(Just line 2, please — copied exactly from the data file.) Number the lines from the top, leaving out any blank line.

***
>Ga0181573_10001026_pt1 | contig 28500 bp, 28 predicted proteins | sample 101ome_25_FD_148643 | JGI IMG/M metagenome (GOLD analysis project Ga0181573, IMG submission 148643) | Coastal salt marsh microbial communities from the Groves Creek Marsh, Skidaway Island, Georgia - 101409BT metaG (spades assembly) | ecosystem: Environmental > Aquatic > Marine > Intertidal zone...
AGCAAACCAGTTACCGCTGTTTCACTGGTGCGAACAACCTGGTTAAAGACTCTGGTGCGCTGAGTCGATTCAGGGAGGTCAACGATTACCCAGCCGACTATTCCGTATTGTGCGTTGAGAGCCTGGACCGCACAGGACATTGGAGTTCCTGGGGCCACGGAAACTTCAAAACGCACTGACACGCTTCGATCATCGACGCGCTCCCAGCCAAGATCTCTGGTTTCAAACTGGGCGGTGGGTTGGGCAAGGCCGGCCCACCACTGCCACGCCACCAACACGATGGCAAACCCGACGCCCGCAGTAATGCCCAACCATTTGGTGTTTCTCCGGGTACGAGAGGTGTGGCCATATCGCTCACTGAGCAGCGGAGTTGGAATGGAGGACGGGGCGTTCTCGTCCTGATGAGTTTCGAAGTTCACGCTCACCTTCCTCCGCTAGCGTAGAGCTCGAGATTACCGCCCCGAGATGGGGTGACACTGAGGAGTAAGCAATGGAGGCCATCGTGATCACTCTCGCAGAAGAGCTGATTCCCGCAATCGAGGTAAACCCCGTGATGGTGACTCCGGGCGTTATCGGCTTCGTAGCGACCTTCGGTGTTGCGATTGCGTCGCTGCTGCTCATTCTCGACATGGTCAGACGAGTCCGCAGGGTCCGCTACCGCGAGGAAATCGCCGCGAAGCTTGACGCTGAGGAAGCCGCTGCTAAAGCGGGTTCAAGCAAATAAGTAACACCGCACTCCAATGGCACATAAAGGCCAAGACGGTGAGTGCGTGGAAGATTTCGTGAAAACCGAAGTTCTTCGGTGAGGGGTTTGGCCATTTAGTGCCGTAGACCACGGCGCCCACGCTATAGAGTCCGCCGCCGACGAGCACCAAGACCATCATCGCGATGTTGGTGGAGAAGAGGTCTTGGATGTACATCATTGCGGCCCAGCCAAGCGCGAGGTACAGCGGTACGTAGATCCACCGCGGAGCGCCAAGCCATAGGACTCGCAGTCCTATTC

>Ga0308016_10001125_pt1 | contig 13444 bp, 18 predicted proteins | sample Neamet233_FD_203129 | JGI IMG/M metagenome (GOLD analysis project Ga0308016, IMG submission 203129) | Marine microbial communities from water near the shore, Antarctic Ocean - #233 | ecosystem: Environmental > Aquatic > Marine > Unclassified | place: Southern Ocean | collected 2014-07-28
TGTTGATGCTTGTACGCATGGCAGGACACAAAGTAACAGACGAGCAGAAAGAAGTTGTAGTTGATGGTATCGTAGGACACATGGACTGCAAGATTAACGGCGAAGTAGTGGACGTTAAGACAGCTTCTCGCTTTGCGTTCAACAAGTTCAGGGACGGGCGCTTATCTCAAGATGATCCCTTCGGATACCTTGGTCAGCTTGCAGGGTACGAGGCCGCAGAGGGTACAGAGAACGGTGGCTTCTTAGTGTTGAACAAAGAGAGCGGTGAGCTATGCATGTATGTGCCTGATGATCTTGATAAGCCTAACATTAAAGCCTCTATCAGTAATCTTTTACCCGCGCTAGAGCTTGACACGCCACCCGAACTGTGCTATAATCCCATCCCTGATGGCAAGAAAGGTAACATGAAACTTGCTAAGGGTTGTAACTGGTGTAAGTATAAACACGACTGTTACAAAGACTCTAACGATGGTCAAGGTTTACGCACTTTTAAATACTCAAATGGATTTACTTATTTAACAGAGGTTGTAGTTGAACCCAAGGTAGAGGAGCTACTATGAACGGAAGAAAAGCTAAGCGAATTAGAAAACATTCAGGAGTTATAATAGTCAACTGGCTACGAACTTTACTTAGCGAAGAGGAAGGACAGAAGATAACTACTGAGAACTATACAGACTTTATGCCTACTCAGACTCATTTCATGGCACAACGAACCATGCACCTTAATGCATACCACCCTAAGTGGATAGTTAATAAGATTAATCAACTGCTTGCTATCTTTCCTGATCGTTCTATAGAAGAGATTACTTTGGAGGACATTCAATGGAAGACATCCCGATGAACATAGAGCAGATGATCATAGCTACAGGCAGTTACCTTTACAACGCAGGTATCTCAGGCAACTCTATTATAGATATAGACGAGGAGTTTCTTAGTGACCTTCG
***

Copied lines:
AGCAAACCAGTTACCGCTGTTTCACTGGTGCGAACAACCTGGTTAAAGACTCTGGTGCGCTGAGTCGATTCAGGGAGGTCAACGATTACCCAGCCGACTATTCCGTATTGTGCGTTGAGAGCCTGGACCGCACAGGACATTGGAGTTCCTGGGGCCACGGAAACTTCAAAACGCACTGACACGCTTCGATCATCGACGCGCTCCCAGCCAAGATCTCTGGTTTCAAACTGGGCGGTGGGTTGGGCAAGGCCGGCCCACCACTGCCACGCCACCAACACGATGGCAAACCCGACGCCCGCAGTAATGCCCAACCATTTGGTGTTTCTCCGGGTACGAGAGGTGTGGCCATATCGCTCACTGAGCAGCGGAGTTGGAATGGAGGACGGGGCGTTCTCGTCCTGATGAGTTTCGAAGTTCACGCTCACCTTCCTCCGCTAGCGTAGAGCTCGAGATTACCGCCCCGAGATGGGGTGACACTGAGGAGTAAGCAATGGAGGCCATCGTGATCACTCTCGCAGAAGAGCTGATTCCCGCAATCGAGGTAAACCCCGTGATGGTGACTCCGGGCGTTATCGGCTTCGTAGCGACCTTCGGTGTTGCGATTGCGTCGCTGCTGCTCATTCTCGACATGGTCAGACGAGTCCGCAGGGTCCGCTACCGCGAGGAAATCGCCGCGAAGCTTGACGCTGAGGAAGCCGCTGCTAAAGCGGGTTCAAGCAAATAAGTAACACCGCACTCCAATGGCACATAAAGGCCAAGACGGTGAGTGCGTGGAAGATTTCGTGAAAACCGAAGTTCTTCGGTGAGGGGTTTGGCCATTTAGTGCCGTAGACCACGGCGCCCACGCTATAGAGTCCGCCGCCGACGAGCACCAAGACCATCATCGCGATGTTGGTGGAGAAGAGGTCTTGGATGTACATCATTGCGGCCCAGCCAAGCGCGAGGTACAGCGGTACGTAGATCCACCGCGGAGCGCCAAGCCATAGGACTCGCAGTCCTATTC